I also get rid of the bit scan operations, because I do not need the square numbers to index the lookup tables. That is simply an unnecessary intermediate step, because the resulting positions consist of bitboards, and not square indices. There are relatively efficient ways to extract the square number of the least significant bit, like the de Bruijn-multiplication which requires a 64-element lookup table, but if I can live without it, even better.

I have to say I am very satisfied with the software architecture right now. Let's see if that changes when I have a chance to test the move generator performance.


Bits and pieces

I have been thinking about the GPU implementation again. The biggest issue is the memory consumption. I have previously shown that a position can be packed in about 40 bytes by using bitboards, so that everything can be unpacked with a few bit operations. Then the positions can reside in the shared memory or even in the registers. But move lists are the problem. To be exact, there are two kinds of move lists, those generated by the move generation routine for each position and those that are put in the stack when recursively calling the search. I call the former move lists and latter ones move stacks.

Moves in the move stack require more information, because they are used for undoing moves and that involves restoring the position as it was before the move, including castling rights, en passant squares, and half-move counters for the 50-move rule. But for move lists, less than that is sufficient, because the original position is known. The least amount of information that is required for unambiguously defining a move in a known position is: to- and from-squares plus possible promotion. This can be fitted in two bytes. This is enough for move lists produced during the move generation. With two bytes per move and average of 40 moves per position, this means about 80 bytes per ply. Then, for example a 15-ply search takes 1200 bytes for move lists and we are out of shared memory if there are more than 40 threads. So I have to think about doing something differently.

What I have been thinking is that I write a kernel that takes a position from the global memory, generates the moves, makes them, and writes the positions back to the global memory. The kernel is launched several times, always taking the previously generated positions as input and producing output that is one ply deeper. The problem with this approach is that there are typically tens of position to be written while there is only one position to read from the memory. The global memory bandwidth on my GPU (NVIDIA GeForce GTX 480: 177 Gb/s) is sufficient for writing three positions per clock cycle. So, given the average of 40 positions per thread, this means about 13 clock cycles per thread, assuming a large number of threads are running and amortized cost calculation is valid. I think this is of the same order of magnitude that it takes to generate a move, so it could be possible to hide the latency quite well.

Eventually, I might end up using the Kogge-Stone-style move generator, because it does not require lookup tables for sliding pieces. For other pieces, the lookup tables take just a few hundred bytes of shared memory. Since the positions can be in registers during the processing, the shared memory consumption is not that important. The move generator does not produce a move list, but makes the moves directly and writes the resulting positions to the global memory. Surprisingly, this might be the fastest way to do it.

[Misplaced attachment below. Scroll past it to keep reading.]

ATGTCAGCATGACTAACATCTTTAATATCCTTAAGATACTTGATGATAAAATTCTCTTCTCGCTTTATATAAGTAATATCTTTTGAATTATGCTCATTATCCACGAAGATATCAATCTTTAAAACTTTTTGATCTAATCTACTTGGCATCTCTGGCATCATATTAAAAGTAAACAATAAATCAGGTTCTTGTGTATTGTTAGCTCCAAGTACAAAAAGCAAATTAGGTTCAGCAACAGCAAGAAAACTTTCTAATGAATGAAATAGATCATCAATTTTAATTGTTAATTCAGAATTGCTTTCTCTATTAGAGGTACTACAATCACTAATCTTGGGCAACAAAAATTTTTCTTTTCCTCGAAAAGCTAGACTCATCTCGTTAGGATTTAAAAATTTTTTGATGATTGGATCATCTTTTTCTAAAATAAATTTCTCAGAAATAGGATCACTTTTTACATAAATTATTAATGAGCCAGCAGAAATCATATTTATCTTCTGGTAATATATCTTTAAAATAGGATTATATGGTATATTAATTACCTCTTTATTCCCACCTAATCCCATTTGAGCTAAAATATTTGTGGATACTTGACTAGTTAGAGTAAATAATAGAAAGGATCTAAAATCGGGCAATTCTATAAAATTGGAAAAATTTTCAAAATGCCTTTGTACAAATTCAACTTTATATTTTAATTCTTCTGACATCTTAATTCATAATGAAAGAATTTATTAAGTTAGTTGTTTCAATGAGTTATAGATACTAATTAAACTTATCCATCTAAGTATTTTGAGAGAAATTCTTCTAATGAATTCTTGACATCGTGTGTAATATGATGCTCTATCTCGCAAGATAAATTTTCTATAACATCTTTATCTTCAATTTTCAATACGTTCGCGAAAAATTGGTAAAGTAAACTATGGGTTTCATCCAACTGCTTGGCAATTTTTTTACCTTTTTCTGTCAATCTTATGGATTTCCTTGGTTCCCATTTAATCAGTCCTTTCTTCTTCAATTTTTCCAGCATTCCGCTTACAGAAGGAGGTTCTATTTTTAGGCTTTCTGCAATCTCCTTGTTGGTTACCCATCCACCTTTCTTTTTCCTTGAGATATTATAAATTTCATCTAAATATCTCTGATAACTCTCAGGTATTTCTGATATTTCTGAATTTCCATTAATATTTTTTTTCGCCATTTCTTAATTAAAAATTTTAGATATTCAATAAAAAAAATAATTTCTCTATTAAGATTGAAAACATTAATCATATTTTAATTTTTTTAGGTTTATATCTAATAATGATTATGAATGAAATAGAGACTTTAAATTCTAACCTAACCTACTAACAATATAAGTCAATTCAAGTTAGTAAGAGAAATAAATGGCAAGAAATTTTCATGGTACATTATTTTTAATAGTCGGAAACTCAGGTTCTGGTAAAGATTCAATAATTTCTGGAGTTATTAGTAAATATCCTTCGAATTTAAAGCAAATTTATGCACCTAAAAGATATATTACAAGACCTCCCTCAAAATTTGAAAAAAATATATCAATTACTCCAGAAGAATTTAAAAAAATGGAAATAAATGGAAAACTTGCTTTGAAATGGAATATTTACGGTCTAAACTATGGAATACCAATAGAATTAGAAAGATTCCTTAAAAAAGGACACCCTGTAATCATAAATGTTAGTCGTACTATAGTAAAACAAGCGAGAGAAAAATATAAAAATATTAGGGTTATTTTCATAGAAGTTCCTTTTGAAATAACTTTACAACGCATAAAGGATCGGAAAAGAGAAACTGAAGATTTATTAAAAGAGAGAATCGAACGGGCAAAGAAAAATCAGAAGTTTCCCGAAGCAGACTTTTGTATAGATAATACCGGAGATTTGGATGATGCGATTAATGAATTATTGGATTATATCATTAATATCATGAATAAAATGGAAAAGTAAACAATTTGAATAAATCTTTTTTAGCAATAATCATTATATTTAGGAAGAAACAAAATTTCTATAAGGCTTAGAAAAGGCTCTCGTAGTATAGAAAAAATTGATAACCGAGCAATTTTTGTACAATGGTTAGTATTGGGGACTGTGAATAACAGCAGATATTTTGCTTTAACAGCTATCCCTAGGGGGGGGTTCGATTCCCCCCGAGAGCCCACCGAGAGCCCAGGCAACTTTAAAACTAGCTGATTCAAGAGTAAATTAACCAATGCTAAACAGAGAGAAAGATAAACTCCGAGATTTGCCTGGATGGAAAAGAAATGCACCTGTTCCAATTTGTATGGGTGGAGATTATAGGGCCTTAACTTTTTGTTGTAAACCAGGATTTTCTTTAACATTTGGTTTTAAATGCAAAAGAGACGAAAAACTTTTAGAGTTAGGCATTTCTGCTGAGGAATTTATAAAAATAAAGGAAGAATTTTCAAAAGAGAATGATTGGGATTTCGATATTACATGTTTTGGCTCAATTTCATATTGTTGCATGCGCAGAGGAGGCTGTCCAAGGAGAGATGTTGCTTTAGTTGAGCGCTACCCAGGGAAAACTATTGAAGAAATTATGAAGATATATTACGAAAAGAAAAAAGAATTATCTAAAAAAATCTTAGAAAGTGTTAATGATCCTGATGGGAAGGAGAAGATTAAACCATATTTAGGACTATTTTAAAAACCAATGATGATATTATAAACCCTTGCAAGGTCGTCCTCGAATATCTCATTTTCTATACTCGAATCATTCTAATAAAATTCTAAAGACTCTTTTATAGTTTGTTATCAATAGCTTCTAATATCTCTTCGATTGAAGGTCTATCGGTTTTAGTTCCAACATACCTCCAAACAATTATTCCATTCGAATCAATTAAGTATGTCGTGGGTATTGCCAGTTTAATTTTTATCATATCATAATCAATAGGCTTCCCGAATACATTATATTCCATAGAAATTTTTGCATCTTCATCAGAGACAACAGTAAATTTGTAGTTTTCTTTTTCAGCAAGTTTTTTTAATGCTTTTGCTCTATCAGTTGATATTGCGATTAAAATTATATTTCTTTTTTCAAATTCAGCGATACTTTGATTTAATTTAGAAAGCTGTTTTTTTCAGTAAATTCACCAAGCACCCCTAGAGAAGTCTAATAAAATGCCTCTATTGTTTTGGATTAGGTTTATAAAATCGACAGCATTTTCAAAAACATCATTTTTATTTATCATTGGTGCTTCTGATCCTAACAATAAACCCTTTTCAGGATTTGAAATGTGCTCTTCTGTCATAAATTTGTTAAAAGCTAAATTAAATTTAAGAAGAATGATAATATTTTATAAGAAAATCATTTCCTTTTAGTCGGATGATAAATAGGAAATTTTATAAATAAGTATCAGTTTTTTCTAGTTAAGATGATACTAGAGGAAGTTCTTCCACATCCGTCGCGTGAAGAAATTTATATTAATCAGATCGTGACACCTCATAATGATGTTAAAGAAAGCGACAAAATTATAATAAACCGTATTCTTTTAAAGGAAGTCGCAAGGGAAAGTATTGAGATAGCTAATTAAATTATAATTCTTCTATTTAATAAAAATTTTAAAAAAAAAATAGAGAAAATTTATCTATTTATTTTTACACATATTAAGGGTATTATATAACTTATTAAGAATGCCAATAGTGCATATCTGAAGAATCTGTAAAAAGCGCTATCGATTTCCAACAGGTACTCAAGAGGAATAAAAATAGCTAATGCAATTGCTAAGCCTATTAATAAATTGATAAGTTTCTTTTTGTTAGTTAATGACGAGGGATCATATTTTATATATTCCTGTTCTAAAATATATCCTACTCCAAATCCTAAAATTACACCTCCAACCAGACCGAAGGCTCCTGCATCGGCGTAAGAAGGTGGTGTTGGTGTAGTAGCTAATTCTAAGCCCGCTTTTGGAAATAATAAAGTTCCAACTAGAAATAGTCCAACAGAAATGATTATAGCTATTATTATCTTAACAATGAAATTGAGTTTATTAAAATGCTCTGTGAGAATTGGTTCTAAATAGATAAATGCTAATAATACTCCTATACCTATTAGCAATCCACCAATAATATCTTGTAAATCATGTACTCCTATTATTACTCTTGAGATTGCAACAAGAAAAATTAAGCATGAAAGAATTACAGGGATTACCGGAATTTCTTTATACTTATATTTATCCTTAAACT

I still have to find a way to implement the search, because this architecture is fine for perft(), but not for alpha-beta search as such.


Learning from Experts

Last week, I was listening to two presentations given by two guys working at NVIDIA Research. The presentations where about buidling tree structures on the GPU and about fast ray tracing on the GPU. These provided some insights on GPU programming and also assured me that I am on the right track. On the other hand, the presentation about ray tracing gave me some fresh ideas. Using global memory is not impossible if the memory latency is hidden by a large instruction count and sufficient number of threads. Another idea is to split the program in small subprograms, because smaller kernels take less registers and it is easier to make them branchless. This means that multiple launches of kernels are required. Kernel launches are slow, so the subtasks must be large enough or there must be a large amount of threads to compensate for the overhead. The challenge is to split the chess engine into small kernels.

I found another very useful presentation by Vasily Volkov: Better Performance at Lower Occupancy. The main observation is that memory latency often limits the performance, which is why maximizing multiprocessor occupancy is not the same as maximizing the instruction throughput. Surprisingly, lower occupancy often leads to higher throughput. It is clear that global memory is slow, but it might not be that clear that even the shared memory has noticable latency. It is about six times slower than the registers on the GPU that I have used (NVIDIA GeForce GTX 480). This explains why I got only about one sixth of the instruction throughput in my tests. It is better to use registers whenever possible. On the other hand, the number of register per multiprocessor is limited. The more there are threads on a multiprocessors, the less there are registers per thread. That is why it is sometimes useful to have less threads on a multiprocessor which means more registers for each thread and faster execution, because shared memory is accessed less often. Simple, but not necessarily obvious.